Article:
18F-FDG is one of the most popular radiopharmaceuticals used for PET scans and 18F-FDG uptake has been reported to be highly sensitive in detection of metabolic alterations in some skeletal disorders [58]. Intra-articular SUVmax and joint-SUVmean of 18F-FDG on PET/CT were measured and calculated at knees for determination of metabolic changes of the joints in association with aging, grade of bony changes, and presence of clinico-laboratory and radiological knee OA, as defined by the American College of Rheumatology (ACR).

      Methods

      This study was designed to evaluate changes of 18F-FDG uptake on PET and K/L grades on CT in 166 knee joints from 83 healthy persons (42 males and 41 females). The study was conducted according to the code of ethics of the World Medical Association (Declaration of Helsinki) and all of the procedures followed were approved by the ethical committee of Yeungnam University Medical Center.

      Case procurement

      All cases presenting for routine medical examination and whole body fusion PET/CT between 2004 and 2010 were subjected to this study, regardless of joint problems. Any case showing abnormalities on laboratory tests, such as a high erythrocyte sedimentation rate (ESR) and high rheumatoid factor (RF), history of diabetes, malignancy and joint trauma, including surgery, and other metabolic or inflammatory diseases was excluded prior to undergoing PET/CT. Medical history for knee OA was reviewed, and pain, stiffness, crepitus, bony tenderness, and enlargement of each knee were counted from 0 to 5 in total. Body weight, height, and body mass index (BMI) were measured for the standard uptakes of 18F-FDG and evaluated in terms of OA as well.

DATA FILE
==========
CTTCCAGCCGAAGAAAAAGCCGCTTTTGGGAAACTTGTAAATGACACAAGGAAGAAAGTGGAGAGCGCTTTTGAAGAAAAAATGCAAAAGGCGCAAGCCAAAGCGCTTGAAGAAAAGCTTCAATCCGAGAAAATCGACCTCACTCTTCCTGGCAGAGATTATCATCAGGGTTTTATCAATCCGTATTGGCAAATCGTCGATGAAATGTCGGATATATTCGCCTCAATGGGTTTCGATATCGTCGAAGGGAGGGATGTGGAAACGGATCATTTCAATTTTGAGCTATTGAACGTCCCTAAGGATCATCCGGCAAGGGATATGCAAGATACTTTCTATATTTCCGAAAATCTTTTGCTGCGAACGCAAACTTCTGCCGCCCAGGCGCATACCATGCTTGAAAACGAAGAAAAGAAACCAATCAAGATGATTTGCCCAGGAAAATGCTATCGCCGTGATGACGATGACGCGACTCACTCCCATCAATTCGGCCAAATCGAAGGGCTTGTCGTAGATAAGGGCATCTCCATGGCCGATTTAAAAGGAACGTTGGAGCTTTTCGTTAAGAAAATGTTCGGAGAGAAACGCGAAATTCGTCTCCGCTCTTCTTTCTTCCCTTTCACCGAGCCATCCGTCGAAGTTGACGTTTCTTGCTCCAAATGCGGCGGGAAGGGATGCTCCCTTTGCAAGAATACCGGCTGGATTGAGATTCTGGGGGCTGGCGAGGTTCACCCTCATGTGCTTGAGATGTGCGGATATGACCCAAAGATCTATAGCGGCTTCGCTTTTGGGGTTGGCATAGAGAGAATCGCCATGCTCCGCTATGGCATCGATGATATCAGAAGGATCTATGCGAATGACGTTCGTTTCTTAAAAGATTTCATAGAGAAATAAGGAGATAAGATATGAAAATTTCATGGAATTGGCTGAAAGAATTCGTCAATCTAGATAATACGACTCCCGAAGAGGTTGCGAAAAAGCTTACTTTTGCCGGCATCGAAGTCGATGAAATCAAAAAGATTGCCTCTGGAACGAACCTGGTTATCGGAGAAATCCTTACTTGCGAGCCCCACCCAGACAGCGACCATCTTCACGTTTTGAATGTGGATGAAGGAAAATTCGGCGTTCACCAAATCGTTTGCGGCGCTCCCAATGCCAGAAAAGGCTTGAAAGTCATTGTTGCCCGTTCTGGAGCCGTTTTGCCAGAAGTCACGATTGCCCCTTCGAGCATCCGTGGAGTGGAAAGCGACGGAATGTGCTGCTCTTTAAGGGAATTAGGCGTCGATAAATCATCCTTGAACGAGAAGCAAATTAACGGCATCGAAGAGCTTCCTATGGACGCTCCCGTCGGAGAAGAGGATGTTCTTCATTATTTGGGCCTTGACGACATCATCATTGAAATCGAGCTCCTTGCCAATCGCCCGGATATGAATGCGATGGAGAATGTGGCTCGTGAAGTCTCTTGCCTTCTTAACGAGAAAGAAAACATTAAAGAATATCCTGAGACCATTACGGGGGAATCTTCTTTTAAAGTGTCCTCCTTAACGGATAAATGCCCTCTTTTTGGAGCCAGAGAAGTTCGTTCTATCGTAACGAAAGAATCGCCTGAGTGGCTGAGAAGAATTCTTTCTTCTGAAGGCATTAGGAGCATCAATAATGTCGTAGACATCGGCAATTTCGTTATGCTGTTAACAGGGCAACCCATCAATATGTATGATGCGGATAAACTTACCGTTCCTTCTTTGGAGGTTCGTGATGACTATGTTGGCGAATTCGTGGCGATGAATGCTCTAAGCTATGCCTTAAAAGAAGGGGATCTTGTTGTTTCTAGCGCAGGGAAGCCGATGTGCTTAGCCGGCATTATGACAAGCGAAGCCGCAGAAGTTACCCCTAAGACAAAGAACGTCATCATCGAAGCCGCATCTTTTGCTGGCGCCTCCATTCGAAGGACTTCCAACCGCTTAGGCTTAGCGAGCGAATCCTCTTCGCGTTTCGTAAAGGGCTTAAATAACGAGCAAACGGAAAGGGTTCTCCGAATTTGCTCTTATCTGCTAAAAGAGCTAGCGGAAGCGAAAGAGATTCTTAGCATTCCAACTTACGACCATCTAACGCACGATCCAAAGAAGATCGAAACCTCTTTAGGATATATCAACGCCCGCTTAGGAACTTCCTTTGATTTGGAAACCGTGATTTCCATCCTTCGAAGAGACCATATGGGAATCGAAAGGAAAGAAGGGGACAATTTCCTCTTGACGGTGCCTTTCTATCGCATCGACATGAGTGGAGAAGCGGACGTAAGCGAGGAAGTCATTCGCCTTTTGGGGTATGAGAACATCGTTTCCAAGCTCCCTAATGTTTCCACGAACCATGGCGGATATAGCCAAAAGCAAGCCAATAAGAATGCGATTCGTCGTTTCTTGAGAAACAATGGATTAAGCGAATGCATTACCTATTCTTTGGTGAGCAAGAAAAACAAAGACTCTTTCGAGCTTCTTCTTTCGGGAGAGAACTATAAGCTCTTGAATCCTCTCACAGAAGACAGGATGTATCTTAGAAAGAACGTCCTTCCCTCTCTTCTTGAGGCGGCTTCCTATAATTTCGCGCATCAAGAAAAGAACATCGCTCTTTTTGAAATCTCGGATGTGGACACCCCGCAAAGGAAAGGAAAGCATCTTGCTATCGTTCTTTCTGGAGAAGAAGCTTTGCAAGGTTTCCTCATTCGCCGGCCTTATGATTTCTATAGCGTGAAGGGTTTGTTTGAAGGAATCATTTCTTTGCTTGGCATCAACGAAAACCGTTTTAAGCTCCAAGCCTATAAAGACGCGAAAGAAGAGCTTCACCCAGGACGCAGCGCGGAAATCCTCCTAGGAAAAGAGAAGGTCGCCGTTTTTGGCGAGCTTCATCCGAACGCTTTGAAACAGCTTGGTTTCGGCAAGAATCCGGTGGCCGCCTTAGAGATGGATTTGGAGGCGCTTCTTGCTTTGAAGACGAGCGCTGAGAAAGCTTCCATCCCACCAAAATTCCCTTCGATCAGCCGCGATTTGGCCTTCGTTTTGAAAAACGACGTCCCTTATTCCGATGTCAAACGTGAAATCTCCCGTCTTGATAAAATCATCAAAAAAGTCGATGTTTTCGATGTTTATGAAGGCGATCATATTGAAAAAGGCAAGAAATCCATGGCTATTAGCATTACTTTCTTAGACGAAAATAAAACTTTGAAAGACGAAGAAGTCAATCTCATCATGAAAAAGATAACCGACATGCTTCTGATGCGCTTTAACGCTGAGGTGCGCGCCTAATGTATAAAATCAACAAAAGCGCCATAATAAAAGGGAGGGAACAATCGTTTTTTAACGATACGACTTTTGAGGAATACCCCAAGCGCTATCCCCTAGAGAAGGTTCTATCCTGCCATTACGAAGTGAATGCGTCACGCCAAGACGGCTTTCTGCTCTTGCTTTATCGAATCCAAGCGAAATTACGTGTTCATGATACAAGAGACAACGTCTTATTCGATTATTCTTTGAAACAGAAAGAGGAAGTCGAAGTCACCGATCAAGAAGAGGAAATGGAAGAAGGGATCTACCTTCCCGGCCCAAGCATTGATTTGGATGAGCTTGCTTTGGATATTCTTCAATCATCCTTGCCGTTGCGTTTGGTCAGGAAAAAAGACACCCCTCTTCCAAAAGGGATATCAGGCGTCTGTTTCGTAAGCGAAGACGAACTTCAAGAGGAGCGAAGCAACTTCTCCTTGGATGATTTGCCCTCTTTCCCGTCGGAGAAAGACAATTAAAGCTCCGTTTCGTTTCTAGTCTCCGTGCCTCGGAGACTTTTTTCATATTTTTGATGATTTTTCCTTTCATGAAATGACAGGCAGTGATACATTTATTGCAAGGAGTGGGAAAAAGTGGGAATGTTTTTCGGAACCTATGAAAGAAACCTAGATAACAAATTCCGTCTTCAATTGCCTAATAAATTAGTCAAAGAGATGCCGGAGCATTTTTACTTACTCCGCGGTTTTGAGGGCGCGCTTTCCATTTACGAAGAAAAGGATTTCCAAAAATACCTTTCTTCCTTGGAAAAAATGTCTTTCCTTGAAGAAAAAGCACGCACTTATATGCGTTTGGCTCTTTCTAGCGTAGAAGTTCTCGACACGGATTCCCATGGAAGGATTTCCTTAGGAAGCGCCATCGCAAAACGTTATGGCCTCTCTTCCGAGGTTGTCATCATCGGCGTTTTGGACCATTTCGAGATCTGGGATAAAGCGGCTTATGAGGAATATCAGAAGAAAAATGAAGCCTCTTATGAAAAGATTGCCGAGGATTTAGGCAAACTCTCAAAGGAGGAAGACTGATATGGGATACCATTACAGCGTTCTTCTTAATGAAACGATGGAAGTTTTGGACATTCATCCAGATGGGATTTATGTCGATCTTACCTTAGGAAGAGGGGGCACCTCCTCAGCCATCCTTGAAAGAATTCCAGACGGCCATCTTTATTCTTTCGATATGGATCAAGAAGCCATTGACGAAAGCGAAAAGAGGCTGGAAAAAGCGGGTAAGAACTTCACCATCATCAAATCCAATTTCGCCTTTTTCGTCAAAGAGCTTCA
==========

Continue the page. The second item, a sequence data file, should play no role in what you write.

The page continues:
Integrated 18F-FDG PET/CT scan

      All patients fasted for at least 6 h prior to undergoing PET/CT (DST or DVCT, GE Medical system, Milwaukee, USA). The serum glucose level was measured to ensure that the result was <200 mg/dL. Sixty to 90 minutes after intravenous injection of 8.14 MBq/kg of 18F-FDG, whole-body PET/CT scanning was performed. CT images (120 mAs, 140 kVp, and a section width of 3.75 mm) were acquired without breath-holding instructions. The PET emission scan was obtained immediately following acquisition of CT scan, without change in the patient’s position. Image acquisition for whole body PET/CT was performed separately from the vertex to the mid-thigh in eight to 10 bed positions, and then from mid-thigh to toe in five to six bed positions with an acquisition time of 2.5 to 3 min for each bed position. The attenuation corrected 18F-FDG-PET images were reconstructed using the CT data with an ordered-subset expectation maximization algorithm. The attenuation-corrected PET images, CT images, and fused PET/CT images displayed as coronal, sagittal, and trans-axial slices were viewed on a workstation (Advanced workstation 4.4, GE Healthcare). An experienced nuclear medicine physician, who was not aware of the patient’s clinical history or recent radiographic data, reviewed and interpreted the PET/CT images three times. For semi-quantitative analysis, the regions of interest (ROIs) were delineated on trans-axial images, and the maximum and mean standardized uptake values (SUVs) were calculated on the workstation. The SUVs were acquired using the attenuation-corrected images, the amount of injected 18F-FDG, body weight of each patient, and cross-calibration factors between 18F-FDG-PET and the dose calibrator.
      http://static-content.springer.com/image/art%3A10.1186%2F1471-2474-14-141/MediaObjects/12891_2012_1747_Equa_HTML.gif